David Daiches (1912–2005) was a distinguished teacher, critic and writer.
This collection, reprinted with a new introduction from Jenni Calder, collects his Gifford Lectures, given at the University of Edinburgh in 1983. Daiches principal concern and passion is poetry—specifically the relationship between the poet, their work and the possibility of communicating something of the Divine, and thus the lectures form a compelling investigation of the link between human creativity and spirituality. Beginning with a close reading of the book of Job,
Daiches adroitly draws out the tensions at play between demands of religious belief and the actualities of existing in the fallen world. Moving forward, Daiches turns to Milton and the direct personal voice of God that Milton seeks to articulate. The poetic attitude towards God is covered in breath-taking historical sweep in the middle lecture that moves from the Psalms and Hebrew poetry all the way to Dante.
Examining the Poets of the nineteenth century Daiches detects a predisposition towards what he terms ‘theological solipsism.’ Writing in a time of scepticism, ever increasing secularity and interests in sciences, the direct immediate voice of God becomes less accessible to the poetic voice and as a result, poets such as Keats, Wordsworth, and Tennyson stand in a darker, more uncertain cosmos, left with no choice but to turn increasingly inward. The sense of loss reaches its apex in Matthew Arnold’s “Dover Beach”—yet for all the doubt, Daiches consistently finds poetry to be deeply expressive.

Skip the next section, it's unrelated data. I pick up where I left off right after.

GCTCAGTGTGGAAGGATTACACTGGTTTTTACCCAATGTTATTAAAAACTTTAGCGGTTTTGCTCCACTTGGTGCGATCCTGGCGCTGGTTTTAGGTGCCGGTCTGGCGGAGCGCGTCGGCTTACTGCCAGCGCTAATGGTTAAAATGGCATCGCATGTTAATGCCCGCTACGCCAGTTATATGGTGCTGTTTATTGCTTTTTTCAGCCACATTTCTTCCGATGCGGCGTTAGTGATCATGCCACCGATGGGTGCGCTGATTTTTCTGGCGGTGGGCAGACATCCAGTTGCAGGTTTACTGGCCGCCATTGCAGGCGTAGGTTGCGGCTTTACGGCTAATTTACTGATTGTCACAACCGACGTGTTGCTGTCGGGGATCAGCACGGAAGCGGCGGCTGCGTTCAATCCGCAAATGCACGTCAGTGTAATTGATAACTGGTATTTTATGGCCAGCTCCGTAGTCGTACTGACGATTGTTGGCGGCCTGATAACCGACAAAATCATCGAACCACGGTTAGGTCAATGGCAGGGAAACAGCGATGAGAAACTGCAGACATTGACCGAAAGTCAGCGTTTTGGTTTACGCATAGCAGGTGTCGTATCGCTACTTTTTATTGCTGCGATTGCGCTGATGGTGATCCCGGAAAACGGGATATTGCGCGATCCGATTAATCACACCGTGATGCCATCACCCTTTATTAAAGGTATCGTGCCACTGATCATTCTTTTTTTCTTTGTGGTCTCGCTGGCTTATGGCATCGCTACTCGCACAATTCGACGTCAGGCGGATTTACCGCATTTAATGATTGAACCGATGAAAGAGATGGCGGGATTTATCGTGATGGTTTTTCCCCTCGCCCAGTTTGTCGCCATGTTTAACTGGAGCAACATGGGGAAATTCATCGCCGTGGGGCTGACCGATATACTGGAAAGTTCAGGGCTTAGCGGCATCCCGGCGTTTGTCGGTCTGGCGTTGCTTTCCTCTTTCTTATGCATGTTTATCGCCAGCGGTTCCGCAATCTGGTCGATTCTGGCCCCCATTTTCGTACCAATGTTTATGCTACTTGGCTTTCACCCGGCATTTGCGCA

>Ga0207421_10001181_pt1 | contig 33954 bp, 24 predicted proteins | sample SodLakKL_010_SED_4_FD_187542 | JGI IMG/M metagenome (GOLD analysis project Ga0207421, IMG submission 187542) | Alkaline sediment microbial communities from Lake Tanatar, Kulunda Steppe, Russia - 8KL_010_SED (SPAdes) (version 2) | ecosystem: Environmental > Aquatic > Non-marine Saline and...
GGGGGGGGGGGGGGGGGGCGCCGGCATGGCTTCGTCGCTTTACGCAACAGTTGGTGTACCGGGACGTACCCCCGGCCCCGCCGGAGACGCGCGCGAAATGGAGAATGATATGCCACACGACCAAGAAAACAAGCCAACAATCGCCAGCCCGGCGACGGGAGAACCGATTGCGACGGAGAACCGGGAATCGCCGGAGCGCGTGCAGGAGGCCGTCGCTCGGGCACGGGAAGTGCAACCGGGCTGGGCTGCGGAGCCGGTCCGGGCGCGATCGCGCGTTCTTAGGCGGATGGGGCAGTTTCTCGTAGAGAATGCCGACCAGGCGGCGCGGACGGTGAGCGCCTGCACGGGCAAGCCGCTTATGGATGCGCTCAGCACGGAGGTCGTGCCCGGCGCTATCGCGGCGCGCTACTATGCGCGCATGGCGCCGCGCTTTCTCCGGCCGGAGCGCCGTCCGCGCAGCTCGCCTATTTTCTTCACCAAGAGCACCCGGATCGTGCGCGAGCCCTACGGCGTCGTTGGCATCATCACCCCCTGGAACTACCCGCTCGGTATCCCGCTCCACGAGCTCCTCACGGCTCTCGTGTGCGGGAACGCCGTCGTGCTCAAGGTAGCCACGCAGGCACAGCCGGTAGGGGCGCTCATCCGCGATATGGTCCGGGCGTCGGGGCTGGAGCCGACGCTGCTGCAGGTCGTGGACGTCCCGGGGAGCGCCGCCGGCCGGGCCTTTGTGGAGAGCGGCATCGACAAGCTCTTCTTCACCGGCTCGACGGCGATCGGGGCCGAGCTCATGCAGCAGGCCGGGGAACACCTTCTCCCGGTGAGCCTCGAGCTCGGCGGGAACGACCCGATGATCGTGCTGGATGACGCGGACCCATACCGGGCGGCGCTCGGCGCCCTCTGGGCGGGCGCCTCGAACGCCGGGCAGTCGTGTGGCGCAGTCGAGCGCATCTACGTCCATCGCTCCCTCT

Daiches finds expression in the American poets, particularly the Calvinist tradition in New England best exemplified in Emily Dickinson. In his concluding lecture on poetry and belief, Daiches argues that the nature of poetry allows us to respond to expressions of faith which we do not necessarily share. In an era of ostensible secularity familiarity with the concerns of Job, of Dante and of Milton is perhaps scarce – culturally we are distanced from the Christian foundations of much of Western literature. Daiches concludes with a powerful plea for an ‘openness in language’ that would once again allow us to appreciate the scope, scale and force of the poems mentioned in these lectures.
Through its broad historical sweep, deep knowledge of language, allusion, myth and meaning and engaging tone, this work serves not only as an excellent example of Daiches work but a compelling testimony to the power of the generous critic to enlarge the understanding of what we read.